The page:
Does a Child’s Preference Matter in a Custody Case?By Moskowitz Law Group, LLC |
Custody battles can be highly overwhelming for everyone involved. It is not uncommon for children to feel as though their voices are not heard during a divorce, but it is important to note that a child’s preference could be an instrumental factor in custody determinations.
If you are going through a child custody case, it is essential to understand how your child’s preference could impact your case. Speak with a skilled divorce attorney to learn more.
Child’s Preference in New Jersey Custody Cases
New Jersey courts base all custody decisions on the best interests of the child. State law lays out the different factors that go into determining custody and parenting time agreements in New Jersey Statutes Annotated Title 9 § 9:2-4. Under this statute, courts will consider:
- The parents’ ability to agree and collaborate on matters related to the child
- The parents’ willingness to accept custody and any history of unwillingness to allow parenting time not based on substantiated abuse
- Any history of domestic violence
- The child’s needs and safety
- The preference of the child when of sufficient age and capacity to reason so as to form an intelligent decision
- The stability of the environment offered by the parents
- The quality and continuity of the child’s education
- The fitness of the parents to exercise custody of the child
- The geographical proximity of the parents’ homes
- The extent and quality of the time spent with the child before or after the divorce
- The parents’ employment responsibilities
- The age and number of children
While many of these factors are out of a child’s control, there are also situations where the child could have some say over their custody arrangement. If the court deems that the child is of sufficient age and capacity to make decisions about custody, their preferences can be taken into consideration by the court. The weight given to a child’s preference is based on their level of maturity and age. Typically, the older the child, the more weight their decisions can have in court, but this varies on a case-by-case basis. For example, an older child may be found to be too immature to express a meaningful preference.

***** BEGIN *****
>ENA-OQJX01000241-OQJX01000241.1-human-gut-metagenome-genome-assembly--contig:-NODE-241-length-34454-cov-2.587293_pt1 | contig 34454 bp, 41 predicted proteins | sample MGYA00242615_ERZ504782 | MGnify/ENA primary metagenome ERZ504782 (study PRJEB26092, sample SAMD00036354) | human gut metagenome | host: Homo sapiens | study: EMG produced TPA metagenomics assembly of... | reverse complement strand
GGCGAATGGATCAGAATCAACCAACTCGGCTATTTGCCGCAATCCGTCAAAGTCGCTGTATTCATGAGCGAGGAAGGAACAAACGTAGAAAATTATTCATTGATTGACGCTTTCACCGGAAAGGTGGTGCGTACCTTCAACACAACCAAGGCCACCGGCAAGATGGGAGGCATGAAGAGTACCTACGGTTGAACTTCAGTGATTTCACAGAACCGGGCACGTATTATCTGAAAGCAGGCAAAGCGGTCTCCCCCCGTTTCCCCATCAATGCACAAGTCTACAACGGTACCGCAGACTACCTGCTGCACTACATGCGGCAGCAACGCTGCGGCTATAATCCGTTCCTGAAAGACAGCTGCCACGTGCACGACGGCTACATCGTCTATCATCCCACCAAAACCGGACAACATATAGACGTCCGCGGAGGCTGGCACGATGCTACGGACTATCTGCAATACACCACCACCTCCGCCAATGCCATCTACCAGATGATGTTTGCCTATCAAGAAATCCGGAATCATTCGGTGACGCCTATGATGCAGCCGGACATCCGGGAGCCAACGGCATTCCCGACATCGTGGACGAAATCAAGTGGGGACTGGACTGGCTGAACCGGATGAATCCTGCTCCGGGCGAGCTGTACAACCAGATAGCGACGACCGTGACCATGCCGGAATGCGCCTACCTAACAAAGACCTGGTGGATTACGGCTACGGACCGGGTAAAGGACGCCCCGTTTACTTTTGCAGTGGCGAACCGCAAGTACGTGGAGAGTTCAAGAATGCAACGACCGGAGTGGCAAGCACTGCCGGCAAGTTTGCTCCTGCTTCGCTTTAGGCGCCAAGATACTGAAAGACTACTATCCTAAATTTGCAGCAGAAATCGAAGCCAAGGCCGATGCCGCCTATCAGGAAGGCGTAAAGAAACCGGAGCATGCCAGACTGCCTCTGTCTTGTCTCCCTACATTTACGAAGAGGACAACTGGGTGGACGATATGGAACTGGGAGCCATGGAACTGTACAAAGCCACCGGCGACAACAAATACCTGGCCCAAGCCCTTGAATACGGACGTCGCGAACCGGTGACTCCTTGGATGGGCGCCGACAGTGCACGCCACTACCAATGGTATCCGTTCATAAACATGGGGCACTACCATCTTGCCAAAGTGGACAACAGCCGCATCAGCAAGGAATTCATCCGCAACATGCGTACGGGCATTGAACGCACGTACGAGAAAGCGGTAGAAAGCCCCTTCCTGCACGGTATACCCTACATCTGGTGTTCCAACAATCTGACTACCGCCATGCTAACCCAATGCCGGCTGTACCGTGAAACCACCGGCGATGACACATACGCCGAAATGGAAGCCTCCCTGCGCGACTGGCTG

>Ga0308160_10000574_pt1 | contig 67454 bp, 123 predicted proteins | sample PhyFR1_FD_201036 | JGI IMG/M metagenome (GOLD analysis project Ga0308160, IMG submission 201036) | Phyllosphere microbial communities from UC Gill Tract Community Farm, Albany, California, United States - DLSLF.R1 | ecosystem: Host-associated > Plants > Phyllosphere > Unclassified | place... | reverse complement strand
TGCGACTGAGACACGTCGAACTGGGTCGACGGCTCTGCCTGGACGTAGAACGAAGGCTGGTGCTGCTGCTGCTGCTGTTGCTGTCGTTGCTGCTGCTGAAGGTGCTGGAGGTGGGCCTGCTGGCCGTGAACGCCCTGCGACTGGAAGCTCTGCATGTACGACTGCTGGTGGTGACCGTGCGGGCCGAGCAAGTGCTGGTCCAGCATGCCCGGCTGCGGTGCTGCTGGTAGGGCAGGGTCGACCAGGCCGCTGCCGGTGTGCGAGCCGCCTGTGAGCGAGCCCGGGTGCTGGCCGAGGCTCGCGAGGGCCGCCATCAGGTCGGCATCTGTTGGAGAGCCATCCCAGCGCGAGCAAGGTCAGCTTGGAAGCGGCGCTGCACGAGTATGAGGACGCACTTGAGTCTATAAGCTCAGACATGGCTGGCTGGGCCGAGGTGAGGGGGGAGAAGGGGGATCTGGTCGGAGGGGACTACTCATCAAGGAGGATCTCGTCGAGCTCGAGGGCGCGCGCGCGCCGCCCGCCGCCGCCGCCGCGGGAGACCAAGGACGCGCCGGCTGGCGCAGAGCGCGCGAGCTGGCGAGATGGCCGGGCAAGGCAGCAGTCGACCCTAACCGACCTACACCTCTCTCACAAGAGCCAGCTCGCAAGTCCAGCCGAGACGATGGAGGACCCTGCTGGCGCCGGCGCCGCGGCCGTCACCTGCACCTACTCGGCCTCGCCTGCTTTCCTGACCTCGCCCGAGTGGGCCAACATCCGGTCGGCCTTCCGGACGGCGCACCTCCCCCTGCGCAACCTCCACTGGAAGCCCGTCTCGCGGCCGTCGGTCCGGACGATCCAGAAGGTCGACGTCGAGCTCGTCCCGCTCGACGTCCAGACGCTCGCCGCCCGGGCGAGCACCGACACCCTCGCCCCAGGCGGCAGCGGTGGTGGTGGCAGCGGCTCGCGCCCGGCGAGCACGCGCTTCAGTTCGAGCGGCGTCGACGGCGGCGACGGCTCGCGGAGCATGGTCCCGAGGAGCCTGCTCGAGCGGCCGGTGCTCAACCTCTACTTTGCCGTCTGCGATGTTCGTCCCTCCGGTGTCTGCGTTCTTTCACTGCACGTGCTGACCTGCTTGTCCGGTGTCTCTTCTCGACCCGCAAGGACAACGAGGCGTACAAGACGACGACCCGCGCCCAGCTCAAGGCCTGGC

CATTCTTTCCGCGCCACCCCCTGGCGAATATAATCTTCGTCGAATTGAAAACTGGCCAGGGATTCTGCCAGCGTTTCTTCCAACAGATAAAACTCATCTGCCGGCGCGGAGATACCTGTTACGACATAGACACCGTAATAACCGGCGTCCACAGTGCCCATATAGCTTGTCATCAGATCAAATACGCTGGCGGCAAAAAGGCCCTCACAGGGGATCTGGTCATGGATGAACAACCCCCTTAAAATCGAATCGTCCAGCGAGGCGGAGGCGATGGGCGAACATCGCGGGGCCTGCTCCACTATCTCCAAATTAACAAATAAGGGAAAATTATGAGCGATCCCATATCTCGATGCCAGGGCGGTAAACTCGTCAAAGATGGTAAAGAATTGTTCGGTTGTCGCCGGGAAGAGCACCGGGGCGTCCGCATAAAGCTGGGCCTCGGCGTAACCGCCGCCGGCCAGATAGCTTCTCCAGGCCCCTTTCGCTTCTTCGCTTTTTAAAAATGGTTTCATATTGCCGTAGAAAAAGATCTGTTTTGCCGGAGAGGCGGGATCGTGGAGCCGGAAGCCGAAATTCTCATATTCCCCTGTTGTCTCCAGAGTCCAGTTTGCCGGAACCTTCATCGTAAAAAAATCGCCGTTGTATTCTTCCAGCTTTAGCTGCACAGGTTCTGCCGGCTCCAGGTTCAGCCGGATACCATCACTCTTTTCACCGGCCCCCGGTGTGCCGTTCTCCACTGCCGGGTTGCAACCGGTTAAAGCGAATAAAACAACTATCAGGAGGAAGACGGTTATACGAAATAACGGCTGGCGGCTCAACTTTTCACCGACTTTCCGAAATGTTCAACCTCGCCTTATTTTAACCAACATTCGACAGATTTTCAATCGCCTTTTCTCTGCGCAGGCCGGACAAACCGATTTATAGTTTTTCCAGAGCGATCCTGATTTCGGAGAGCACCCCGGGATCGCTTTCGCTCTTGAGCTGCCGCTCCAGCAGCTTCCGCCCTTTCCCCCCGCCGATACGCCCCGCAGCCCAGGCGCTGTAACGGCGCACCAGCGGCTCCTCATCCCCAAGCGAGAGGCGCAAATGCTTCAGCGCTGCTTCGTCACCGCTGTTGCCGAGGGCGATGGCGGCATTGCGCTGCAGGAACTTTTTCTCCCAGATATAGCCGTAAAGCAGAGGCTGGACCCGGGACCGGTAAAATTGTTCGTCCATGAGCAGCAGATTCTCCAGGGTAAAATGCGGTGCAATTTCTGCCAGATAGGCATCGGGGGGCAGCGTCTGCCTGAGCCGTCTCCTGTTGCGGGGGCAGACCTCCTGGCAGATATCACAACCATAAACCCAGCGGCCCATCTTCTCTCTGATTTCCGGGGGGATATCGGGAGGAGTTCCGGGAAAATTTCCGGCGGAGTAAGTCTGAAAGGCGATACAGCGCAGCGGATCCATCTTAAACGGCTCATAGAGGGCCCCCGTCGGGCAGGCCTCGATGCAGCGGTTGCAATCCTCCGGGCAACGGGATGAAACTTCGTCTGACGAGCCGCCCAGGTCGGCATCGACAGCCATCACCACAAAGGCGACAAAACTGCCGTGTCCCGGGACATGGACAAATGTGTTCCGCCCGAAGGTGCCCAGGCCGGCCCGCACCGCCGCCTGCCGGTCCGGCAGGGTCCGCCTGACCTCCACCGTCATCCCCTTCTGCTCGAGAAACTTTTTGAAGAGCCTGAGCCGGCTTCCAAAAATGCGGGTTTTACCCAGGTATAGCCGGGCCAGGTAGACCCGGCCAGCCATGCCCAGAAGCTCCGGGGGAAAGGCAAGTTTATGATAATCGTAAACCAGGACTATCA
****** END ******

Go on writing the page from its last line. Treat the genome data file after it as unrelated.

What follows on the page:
In Court, the judge may exercise their discretion to interview children and ask them questions about their home environment, relationship with each of their parents, and what their custodial preferences are. This information can be crucial in helping the judge form a final decision. Even if the judge does not interview a child, their preferences may be indirectly taken under consideration based on what they have expressed to any expert custody evaluators that have worked on the case.
Discuss Child Preference with a Skilled Custody Attorney
It is important to understand how your child’s testimony in court or what they tell a custody expert could impact your custody and parenting time agreements, seeing as the preference of a child can be weighed quite heavily in certain cases. If you are pursuing a divorce or any other kind of case that involves custody determinations, be sure to move forward with the help of a knowledgeable divorce and child custody attorney. The legal professionals at Moskowitz Law Group can help ensure you and your children reach the best possible outcome. Schedule a free consultation today to get started.